Chemo and Teeth: Not a Pretty Picture

For many people, losing a chip off their tooth is at most an annoyance. But for me, it is a big deal. When it happened the other day, a feeling of dread crept over me.

Loosing teeth

I don’t have much dental real estate to spare. I have lost 12 teeth, one by one or two at a time. It’s possible that my dentist might be able to repair the tooth. But the teeth I lost were so fragile they could not be repaired when they became decayed and either cracked, chipped or even crumbled. When I felt that I was chewing on something that should not be there, and when I spit the tiny piece of tooth into my hand, I thought, “Oh no, not again.”

I wasn’t eating anything hard, like an almond or Tootsie Roll, the previous culprits. It was a soft Cliff Bar. The major culprit is chemotherapy. Without it, I wouldn’t be here. But I’m here with fewer teeth. Chemotherapy suppresses the immune response needed to fight the bacteria that causes tooth decay.

Four transplants are rare

If you or someone you know is a transplant prospect or patient, don’t worry about this happening to you. It is unusual to lose so many teeth. But I am an unusual case. Between 2003 and 2009, I had four transplants. Three and a half years after my first transplant, I relapsed; then I had transplant #2, and, six months later, graft failure. This is when the donor’s cells disappear. Then came transplant #3 and, six months later, relapse and transplant #4.

I have been in remission for nine years.

I've learned that while two transplants are not uncommon and three are given occasionally, four is extremely rare. I had chemotherapy before each one.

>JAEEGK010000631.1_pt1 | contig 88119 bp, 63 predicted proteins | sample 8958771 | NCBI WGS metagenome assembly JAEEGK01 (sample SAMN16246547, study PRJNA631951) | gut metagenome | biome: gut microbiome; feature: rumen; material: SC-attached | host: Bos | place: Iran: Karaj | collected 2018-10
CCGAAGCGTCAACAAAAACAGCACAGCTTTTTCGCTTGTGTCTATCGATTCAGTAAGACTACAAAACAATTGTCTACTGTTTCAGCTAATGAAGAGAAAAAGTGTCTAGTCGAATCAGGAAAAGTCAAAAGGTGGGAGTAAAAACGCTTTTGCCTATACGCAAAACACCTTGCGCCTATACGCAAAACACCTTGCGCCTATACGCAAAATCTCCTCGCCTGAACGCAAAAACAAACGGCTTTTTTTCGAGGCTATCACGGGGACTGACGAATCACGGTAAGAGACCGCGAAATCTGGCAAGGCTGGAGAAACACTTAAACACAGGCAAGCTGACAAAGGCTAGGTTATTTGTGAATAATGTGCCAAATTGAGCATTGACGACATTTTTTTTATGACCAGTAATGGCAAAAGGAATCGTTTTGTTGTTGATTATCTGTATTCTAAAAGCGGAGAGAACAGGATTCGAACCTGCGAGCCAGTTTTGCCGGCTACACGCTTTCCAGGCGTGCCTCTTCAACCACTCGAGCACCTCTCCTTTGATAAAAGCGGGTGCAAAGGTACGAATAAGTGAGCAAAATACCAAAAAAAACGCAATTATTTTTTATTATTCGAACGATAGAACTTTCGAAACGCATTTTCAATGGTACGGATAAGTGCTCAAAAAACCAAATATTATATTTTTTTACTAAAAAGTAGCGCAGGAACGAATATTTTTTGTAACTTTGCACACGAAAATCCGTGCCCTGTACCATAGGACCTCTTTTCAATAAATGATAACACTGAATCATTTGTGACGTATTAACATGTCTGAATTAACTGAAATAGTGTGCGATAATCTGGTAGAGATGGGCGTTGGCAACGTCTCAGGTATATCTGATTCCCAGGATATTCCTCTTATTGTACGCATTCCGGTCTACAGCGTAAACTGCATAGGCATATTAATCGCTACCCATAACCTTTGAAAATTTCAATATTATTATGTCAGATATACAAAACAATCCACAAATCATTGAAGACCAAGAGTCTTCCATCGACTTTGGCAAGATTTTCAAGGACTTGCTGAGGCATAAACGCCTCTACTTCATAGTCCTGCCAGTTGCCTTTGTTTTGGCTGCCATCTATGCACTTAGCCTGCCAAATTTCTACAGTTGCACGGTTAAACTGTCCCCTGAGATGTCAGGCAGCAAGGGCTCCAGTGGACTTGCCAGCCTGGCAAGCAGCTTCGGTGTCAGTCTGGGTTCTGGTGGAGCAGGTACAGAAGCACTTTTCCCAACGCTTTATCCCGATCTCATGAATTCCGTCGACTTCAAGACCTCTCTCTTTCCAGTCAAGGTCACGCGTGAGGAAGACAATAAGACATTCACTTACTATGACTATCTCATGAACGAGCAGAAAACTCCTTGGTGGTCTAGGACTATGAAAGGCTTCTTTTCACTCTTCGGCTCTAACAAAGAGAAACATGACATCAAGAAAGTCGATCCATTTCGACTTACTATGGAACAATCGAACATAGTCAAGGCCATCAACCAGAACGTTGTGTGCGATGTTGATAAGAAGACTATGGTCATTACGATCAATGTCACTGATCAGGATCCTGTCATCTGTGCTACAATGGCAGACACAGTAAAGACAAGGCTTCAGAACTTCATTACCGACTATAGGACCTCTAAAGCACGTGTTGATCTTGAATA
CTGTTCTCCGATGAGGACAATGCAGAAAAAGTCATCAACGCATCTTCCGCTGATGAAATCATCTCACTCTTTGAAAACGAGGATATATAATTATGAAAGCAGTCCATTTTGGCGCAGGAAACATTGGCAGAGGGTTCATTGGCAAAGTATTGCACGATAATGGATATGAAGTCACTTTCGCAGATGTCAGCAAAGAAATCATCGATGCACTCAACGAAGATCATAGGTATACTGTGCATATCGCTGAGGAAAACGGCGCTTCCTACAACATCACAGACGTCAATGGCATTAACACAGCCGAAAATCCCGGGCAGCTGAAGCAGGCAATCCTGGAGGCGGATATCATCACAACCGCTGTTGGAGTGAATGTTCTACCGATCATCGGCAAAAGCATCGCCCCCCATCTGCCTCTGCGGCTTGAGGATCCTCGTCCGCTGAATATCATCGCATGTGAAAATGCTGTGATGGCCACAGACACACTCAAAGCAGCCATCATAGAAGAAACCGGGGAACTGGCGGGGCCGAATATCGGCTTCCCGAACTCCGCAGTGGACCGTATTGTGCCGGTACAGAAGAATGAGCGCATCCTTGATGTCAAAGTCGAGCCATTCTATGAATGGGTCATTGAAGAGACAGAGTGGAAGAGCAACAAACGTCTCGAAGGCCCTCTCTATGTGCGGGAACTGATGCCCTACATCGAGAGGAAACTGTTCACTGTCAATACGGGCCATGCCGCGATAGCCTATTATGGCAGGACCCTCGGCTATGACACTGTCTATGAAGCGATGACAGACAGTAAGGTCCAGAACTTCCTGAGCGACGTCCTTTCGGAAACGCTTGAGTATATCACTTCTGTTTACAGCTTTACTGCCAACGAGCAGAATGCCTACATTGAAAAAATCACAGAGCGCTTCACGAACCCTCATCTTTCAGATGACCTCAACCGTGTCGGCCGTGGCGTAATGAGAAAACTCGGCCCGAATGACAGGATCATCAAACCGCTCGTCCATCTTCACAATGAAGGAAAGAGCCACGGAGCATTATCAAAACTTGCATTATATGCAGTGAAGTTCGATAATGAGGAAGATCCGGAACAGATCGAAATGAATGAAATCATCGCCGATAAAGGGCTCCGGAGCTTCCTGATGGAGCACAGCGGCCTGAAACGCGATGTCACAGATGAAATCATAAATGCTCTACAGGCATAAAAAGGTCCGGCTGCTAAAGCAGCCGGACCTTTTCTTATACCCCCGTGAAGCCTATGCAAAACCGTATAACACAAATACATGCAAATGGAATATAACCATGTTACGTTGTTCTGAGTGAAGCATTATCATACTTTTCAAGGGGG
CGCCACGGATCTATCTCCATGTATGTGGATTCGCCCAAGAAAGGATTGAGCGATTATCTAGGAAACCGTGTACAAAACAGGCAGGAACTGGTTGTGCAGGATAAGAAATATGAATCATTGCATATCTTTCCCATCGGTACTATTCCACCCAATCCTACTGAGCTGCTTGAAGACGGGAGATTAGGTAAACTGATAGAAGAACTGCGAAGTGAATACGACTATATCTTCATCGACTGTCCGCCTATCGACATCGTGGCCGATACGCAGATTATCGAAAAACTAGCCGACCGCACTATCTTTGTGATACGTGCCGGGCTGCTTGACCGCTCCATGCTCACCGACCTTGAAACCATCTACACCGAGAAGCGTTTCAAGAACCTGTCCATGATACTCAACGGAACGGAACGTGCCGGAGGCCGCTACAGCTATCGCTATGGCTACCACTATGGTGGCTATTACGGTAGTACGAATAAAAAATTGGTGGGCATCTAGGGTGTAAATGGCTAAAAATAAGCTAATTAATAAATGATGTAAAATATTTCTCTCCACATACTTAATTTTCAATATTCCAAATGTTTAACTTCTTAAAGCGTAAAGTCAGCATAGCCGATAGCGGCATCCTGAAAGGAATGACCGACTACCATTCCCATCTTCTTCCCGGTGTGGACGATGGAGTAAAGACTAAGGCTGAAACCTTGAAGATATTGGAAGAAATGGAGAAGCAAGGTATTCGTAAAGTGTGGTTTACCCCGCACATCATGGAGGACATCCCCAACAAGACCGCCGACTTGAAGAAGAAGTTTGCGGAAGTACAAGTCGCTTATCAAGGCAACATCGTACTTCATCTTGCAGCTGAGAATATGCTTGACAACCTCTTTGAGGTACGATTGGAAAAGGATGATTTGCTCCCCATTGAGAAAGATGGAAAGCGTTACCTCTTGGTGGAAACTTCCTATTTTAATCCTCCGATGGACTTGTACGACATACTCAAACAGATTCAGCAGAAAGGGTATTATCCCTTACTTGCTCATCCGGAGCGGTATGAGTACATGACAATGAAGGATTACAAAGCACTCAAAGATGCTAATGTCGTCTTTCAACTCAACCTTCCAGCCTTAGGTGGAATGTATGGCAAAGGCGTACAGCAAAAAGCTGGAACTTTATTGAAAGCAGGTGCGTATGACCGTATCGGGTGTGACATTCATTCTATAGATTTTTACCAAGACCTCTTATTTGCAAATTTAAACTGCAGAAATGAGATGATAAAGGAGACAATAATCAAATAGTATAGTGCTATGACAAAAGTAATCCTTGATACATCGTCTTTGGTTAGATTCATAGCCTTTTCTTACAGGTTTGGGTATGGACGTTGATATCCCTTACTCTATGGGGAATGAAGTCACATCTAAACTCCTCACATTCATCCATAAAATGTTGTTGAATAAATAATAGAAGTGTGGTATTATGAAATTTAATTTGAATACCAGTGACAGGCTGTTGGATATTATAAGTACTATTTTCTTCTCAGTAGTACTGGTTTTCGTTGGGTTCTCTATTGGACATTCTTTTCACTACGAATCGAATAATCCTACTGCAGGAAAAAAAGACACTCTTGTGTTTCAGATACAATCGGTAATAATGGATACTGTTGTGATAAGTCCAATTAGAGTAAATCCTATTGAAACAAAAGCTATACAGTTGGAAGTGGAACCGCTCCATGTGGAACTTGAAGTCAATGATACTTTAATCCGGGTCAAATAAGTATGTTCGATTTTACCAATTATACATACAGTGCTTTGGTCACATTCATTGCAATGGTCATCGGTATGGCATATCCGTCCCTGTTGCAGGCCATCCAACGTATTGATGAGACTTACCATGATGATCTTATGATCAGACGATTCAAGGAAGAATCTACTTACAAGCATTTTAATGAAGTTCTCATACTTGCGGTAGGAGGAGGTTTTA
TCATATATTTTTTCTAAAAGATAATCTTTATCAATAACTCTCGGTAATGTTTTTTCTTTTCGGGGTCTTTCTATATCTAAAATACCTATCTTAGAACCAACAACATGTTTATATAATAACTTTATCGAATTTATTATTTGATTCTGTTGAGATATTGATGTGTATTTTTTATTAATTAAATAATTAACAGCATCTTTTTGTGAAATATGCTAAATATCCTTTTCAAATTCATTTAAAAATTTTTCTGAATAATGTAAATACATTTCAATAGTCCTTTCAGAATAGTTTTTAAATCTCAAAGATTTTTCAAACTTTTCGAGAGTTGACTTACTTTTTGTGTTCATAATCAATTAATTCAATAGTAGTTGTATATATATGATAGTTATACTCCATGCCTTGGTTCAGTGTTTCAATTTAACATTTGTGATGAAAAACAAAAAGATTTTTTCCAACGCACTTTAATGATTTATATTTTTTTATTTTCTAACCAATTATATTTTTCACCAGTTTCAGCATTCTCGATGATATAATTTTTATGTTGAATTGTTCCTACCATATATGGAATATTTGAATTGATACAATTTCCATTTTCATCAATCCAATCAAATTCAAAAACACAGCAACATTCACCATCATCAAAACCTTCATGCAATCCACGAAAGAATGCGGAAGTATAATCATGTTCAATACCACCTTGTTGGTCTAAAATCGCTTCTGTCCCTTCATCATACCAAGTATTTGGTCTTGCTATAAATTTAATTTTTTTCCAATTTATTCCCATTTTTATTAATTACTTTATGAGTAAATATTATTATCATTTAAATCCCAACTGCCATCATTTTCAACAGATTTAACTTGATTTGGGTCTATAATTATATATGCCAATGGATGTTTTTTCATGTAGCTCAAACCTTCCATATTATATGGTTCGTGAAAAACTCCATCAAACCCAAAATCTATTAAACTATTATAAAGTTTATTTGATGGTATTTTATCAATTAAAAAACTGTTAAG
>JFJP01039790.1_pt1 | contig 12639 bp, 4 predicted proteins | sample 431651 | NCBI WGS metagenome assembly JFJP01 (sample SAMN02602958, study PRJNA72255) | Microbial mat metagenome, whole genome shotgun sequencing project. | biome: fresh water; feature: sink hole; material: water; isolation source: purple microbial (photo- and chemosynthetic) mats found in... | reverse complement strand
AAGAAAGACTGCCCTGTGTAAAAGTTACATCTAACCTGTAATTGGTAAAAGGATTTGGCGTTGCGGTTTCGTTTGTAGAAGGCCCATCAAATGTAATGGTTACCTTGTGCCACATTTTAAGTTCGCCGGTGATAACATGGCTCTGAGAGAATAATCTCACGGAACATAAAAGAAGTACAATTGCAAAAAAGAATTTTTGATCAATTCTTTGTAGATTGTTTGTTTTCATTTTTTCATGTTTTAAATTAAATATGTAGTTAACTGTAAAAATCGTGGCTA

Chemotherapy and dental health

Another fun fact: Chemotherapy causes dry mouth, which is bad for dental health since saliva helps prevent tooth decay. It also feels yucky.

When after my last transplant, my immune system had recovered to the point that a dentist could poke around in my mouth, I got bad news. Four or five teeth would need to be extracted.

That was just the start of it.

Looking forward to an extraction

A surgeon said he would remove the teeth two at a time. He said I could go under general anesthesia, but most people just took Ativan. I took two 1-milligram tablets. They made me not care. Except for one outlier, it was obvious when a tooth had come to the end of its road.

A toothache from hell broke that pattern. To this day, I don’t know what caused it. Neither my dentist nor a specialist at Brigham and Women’s Hospital knew why an upper molar was KILLING me. I lay on the couch and cried. I got a root canal. It didn’t work. I cried some more. I took the oxycodone that the dentist prescribed.

The tooth would have to be pulled.

You wouldn’t think a person would look forward to an extraction, but I couldn’t wait to see it go.

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This article represents the opinions, thoughts, and experiences of the author; none of this content has been paid for by any advertiser. The team does not recommend or endorse any products or treatments discussed herein. Learn more about how we maintain editorial integrity here.

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